Although the Virgin Islands does not presently produce
timber, there is potential for lumber production on a
small scale. Timber, livestock, and wildlife production
occur concurrently on many range places, such as in
Africa, the United States and other countries around the
world. Integrated rangeland management can enhance
our islands' economy.
The amount of rangeland in the world is expected to
decline substantially in the future. Rangeland in Africa
and South America is being converted into farmland. As
the rapid growth in population continues in the Virgin
Islands, open land, particularly on the island of St.
Croix, will decrease to a fraction of what it used to be.
Regardless of these changes, rangeland will continue to
be the predominant land type in the world.


Woalr


Open space ond recreolion
The rangeland ecosystem and its products. (From Blaisdcll el al. 1970.)


Plant Products
Rangelands produce a wide variety of plants that
could be very important in meeting our economic needs.
Salt-tolerant seashore saltgrass (Distichlis spicata) at
Sandy Point on St. Croix has considerable potential to
be a productive forage species on land with prolonged
drought and excessive salinity. Today, many rangeland
shrubs are being developed and used for landscaping
purposes. On the eastern end of St. Croix, there are
shrubs, particularly cactus (Mammillaria hahniana) and
other species (Cerus peruvianus) that can be used as orna-
mentals in local landscaping.
Guayule (Parthenuim argentatum) is a desert shrub
found in the western region of the United States which
contains rubber that can be used for tires, medical sup-
plies and other items. Some of the desert forbs and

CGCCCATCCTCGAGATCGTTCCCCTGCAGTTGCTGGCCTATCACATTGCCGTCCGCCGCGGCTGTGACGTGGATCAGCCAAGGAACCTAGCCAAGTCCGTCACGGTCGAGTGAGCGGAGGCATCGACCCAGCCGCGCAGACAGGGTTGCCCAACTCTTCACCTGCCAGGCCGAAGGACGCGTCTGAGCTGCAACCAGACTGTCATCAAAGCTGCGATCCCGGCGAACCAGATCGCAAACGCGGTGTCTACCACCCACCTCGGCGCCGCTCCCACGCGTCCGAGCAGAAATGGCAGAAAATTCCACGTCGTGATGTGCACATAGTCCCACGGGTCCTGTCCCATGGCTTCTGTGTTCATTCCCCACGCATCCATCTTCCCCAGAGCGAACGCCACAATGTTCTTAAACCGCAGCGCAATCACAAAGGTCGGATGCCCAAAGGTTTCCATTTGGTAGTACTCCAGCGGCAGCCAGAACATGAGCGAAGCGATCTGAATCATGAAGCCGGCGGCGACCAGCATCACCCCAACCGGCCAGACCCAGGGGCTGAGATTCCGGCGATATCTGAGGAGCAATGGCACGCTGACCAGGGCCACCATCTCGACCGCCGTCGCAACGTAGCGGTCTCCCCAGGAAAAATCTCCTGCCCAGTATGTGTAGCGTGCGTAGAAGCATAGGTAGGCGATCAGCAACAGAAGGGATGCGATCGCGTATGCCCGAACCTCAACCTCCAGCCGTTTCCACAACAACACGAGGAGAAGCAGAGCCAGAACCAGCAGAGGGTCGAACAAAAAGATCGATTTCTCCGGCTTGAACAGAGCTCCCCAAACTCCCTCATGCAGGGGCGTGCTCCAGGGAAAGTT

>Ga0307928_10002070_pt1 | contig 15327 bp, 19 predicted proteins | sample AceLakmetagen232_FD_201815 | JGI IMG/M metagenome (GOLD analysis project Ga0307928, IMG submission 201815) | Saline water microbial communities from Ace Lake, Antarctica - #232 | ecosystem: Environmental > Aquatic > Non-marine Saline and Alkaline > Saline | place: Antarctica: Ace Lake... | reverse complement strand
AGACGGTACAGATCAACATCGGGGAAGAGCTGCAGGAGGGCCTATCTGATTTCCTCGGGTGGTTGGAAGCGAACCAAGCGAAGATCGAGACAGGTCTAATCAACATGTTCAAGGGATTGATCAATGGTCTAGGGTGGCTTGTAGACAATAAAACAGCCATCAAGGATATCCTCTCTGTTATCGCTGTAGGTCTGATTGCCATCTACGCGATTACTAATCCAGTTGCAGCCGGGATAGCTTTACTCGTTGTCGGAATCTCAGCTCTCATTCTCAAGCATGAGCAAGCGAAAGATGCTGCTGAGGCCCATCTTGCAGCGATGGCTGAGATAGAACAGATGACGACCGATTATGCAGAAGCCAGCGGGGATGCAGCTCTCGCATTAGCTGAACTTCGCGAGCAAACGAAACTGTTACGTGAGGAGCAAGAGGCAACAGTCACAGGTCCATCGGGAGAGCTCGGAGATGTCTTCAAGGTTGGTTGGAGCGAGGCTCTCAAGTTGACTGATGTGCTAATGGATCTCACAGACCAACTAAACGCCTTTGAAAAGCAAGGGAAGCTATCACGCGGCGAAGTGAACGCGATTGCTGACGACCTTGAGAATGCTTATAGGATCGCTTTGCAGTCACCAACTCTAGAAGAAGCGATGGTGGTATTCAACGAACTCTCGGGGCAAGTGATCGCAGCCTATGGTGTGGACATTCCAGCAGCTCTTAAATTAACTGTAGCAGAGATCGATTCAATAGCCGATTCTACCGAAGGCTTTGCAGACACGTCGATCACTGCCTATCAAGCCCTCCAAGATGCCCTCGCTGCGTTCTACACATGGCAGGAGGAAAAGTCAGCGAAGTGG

shrubs in the Virgin Islands contain substances that may
inhibit cancer growth and have other medical properties.
Needless to say, many rangeland plants in the Virgin
Islands have the potential to be developed into valuable
domestic food and forage species using new genetic engi-
neering techniques.


References

Blaisdell, J.P., V.L. Duvall, R.W. Harris, R.D. Lloyd and E.H.
Reid. 1970. Range Research to Meet New Challenges and
Goals. J. Range Mgmt. 22:227-334.
Air Food and Agriculture Organization (FAO). 1982 Production
Yearbook. United Nations FAO Statistics Series No. 47.
Rome, Italy.
Williams, R.E., B.W. Allred, R.M. Denio, and H.A. Paulsen,
Jr. 1968. Conservation, Development, and Use of the World's
Rangelands. J. Range Mgmt. 21:355-360.

U-


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FAX Number


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(809) 774-5488


ST. CROIX


Ville La Reine Shopping Center

Golden Rock (Miracle Mile)

Business Office

FAX Number (81


778-1300


773-2852

773-3119

09) 773-4032







Water Conservation And Development

A Virgin Islands Priority
By
James K. Newman
District Conservationist USDA SCS


It is well-known that the lack of fresh water is the
major limitation for development of agriculture in the
Virgin Islands. Not only does the lack of water restrict
agriculture, but industry, business, and the ordinary
home owner must pay dearly for fresh water for washing,